Exclusive Study of Global Opinion Leaders Reveals that Travel Breaks Down Cultural Barriers and Promotes Soft Diplomacy.
In a global study released today at the World Economic Forum, it was revealed that international travel is considered even more important than the Internet, TV/movies, or political diplomacy at stimulating the economy and breaking down cultural barriers. The independent study was conducted by Penn Schoen Berland on behalf of Marriott International and included the views of 1,100 global travelers and opinion leaders from eight countries, including Brazil, China, France, Germany, India, Spain, the United Kingdom and the United States.
Ninety-six percent of respondents, who ranged in age from under 35 to over 50 years old, believed that travel and tourism stimulates the economy, while 77 percent felt that “the more people experience other countries and cultures, the more peace will spread.”
“I believe we are entering a “Golden Age of Travel,” where opportunities to do business and travel abroad are opening up like never before,” said Arne Sorenson, Marriott International’s CEO-elect and current president, pointing to the number of international arrivals, which have doubled in the last 10 years and will reach 1 billion in 2012 (UN World Tourism Organization). “Travel opens up your mind, your heart and your wallet. This survey shows it is also a powerful form of soft diplomacy in the world today.”
“Bringing down barriers to travel creates jobs and prosperity and we applaud President Obama’s announcement to reform U.S. visa and entry systems to welcome more international visitors. We look forward to even more progress in the U.S. and around the world to develop multi-national solutions that will grow the travel industry and benefit economies and people worldwide.”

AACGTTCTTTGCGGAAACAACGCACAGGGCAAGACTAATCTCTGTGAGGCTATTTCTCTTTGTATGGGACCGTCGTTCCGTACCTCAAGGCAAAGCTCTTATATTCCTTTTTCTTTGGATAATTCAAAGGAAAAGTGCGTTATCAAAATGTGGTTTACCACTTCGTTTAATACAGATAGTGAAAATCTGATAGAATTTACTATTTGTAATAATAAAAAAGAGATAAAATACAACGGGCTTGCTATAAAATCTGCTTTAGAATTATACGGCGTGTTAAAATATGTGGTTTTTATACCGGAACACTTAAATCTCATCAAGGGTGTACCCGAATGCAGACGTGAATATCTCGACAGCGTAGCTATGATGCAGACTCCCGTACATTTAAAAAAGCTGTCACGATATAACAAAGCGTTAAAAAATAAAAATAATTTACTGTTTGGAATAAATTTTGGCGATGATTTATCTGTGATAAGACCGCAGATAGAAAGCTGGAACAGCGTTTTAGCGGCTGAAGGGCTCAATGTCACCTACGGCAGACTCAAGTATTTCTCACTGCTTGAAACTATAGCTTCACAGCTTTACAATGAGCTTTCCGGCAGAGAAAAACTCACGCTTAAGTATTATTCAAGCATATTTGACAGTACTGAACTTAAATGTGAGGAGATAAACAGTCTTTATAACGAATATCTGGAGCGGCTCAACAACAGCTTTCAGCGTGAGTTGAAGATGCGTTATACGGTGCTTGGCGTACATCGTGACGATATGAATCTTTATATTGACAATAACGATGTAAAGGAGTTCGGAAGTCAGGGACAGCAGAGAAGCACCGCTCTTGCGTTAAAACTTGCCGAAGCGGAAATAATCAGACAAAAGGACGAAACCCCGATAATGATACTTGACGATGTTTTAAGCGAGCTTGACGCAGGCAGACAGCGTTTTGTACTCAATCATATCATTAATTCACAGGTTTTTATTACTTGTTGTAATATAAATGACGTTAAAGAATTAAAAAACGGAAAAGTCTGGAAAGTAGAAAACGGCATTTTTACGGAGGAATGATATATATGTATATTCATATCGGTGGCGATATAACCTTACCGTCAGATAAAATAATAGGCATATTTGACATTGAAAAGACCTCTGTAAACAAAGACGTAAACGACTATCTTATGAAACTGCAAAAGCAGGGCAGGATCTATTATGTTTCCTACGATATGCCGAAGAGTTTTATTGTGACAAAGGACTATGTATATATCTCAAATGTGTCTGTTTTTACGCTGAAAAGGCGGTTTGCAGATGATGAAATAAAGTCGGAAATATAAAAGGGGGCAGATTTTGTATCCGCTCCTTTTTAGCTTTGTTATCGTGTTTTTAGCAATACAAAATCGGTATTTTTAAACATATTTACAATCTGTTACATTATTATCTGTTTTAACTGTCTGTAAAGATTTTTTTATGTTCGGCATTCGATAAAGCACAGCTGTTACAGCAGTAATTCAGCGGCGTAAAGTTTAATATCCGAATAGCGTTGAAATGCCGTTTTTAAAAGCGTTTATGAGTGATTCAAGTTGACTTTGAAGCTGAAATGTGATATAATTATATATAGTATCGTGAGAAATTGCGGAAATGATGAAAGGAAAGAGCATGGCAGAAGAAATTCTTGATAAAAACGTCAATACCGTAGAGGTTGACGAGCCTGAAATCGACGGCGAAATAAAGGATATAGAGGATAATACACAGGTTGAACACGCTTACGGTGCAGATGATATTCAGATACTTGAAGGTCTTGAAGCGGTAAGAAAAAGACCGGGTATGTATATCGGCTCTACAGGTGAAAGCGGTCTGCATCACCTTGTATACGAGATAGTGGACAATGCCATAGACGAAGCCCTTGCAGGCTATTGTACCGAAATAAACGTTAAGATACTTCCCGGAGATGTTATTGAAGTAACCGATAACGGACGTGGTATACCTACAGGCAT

According to the World Travel & Tourism Council (WTTC), the industry is predicted to account for an extra 69 million net jobs by 2021, including direct, indirect and induced employ¬ment—almost 80 percent of which will be in Asia, Latin America, the Middle East and Africa. Put another way, one American job is created for every 35 international visitors to the U.S., according to the U.S. Travel Association. Marriott plans to fill about 60,000 jobs in 2012 alone, with two-thirds of those being in countries outside the U.S., where more than 50 percent of its hotel pipeline resides.
WTTC estimates that total contributions of Travel & Tourism to the global gross domestic product (GDP) are forecast to rise by 4.2 percent annually to US $9.226 trillion by 2021. Visitor exports—or the amount visitors spend in a given foreign country—will increase 6.6 percent annually through 2021, rising to US $1.789 billion by 2021. As an example, in New York City alone, Brazilians spent a total of $1.63 billion, topping the $1.42 billion spent by travelers from the U.K., the $1.27 billion spent by Canadians and the $1.1 billion spent by Italians, according to NYC & Co., the city’s tourism board.
“We already knew that travel and tourism have a major impact on the economy, but now we also know that it can change people’s views worldwide,” says Mark Penn, CEO of Penn Schoen Berland and CEO of Burson-Marsteller. “International travelers advance people’s understanding of different cultures and reinforce all that we as humans have in common with each other.”